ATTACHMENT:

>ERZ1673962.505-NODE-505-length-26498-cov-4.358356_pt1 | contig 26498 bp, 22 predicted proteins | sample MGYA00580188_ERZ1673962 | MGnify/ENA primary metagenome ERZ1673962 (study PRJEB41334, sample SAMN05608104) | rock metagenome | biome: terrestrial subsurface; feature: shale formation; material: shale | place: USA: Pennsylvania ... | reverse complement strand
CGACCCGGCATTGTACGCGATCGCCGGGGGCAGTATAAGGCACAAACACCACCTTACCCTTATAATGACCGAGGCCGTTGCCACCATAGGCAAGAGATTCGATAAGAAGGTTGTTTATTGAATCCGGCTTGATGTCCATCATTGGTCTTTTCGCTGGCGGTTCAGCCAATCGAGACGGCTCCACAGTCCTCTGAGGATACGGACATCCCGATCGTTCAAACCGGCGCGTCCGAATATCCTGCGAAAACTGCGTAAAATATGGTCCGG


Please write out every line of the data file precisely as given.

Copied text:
>ERZ1673962.505-NODE-505-length-26498-cov-4.358356_pt1 | contig 26498 bp, 22 predicted proteins | sample MGYA00580188_ERZ1673962 | MGnify/ENA primary metagenome ERZ1673962 (study PRJEB41334, sample SAMN05608104) | rock metagenome | biome: terrestrial subsurface; feature: shale formation; material: shale | place: USA: Pennsylvania ... | reverse complement strand
CGACCCGGCATTGTACGCGATCGCCGGGGGCAGTATAAGGCACAAACACCACCTTACCCTTATAATGACCGAGGCCGTTGCCACCATAGGCAAGAGATTCGATAAGAAGGTTGTTTATTGAATCCGGCTTGATGTCCATCATTGGTCTTTTCGCTGGCGGTTCAGCCAATCGAGACGGCTCCACAGTCCTCTGAGGATACGGACATCCCGATCGTTCAAACCGGCGCGTCCGAATATCCTGCGAAAACTGCGTAAAATATGGTCCGG